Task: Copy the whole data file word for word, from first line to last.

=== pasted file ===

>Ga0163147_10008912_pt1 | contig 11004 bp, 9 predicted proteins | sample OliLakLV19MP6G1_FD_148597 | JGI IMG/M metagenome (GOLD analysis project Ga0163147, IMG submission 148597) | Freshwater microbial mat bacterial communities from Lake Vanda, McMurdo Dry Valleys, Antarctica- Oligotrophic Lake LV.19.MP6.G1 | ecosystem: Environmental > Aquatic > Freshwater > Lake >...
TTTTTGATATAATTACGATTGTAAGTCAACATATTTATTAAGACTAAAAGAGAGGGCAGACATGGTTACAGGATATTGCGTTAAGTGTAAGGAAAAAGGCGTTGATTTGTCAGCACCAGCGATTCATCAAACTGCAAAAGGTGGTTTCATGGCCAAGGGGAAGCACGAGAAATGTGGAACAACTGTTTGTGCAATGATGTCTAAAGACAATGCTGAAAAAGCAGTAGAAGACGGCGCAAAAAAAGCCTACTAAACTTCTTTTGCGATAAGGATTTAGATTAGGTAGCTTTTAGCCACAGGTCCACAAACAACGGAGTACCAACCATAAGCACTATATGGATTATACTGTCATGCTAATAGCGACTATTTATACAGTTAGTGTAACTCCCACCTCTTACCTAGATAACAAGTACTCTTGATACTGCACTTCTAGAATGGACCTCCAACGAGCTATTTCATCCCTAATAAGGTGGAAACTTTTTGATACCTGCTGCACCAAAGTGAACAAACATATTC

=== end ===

>Ga0163147_10008912_pt1 | contig 11004 bp, 9 predicted proteins | sample OliLakLV19MP6G1_FD_148597 | JGI IMG/M metagenome (GOLD analysis project Ga0163147, IMG submission 148597) | Freshwater microbial mat bacterial communities from Lake Vanda, McMurdo Dry Valleys, Antarctica- Oligotrophic Lake LV.19.MP6.G1 | ecosystem: Environmental > Aquatic > Freshwater > Lake >...
TTTTTGATATAATTACGATTGTAAGTCAACATATTTATTAAGACTAAAAGAGAGGGCAGACATGGTTACAGGATATTGCGTTAAGTGTAAGGAAAAAGGCGTTGATTTGTCAGCACCAGCGATTCATCAAACTGCAAAAGGTGGTTTCATGGCCAAGGGGAAGCACGAGAAATGTGGAACAACTGTTTGTGCAATGATGTCTAAAGACAATGCTGAAAAAGCAGTAGAAGACGGCGCAAAAAAAGCCTACTAAACTTCTTTTGCGATAAGGATTTAGATTAGGTAGCTTTTAGCCACAGGTCCACAAACAACGGAGTACCAACCATAAGCACTATATGGATTATACTGTCATGCTAATAGCGACTATTTATACAGTTAGTGTAACTCCCACCTCTTACCTAGATAACAAGTACTCTTGATACTGCACTTCTAGAATGGACCTCCAACGAGCTATTTCATCCCTAATAAGGTGGAAACTTTTTGATACCTGCTGCACCAAAGTGAACAAACATATTC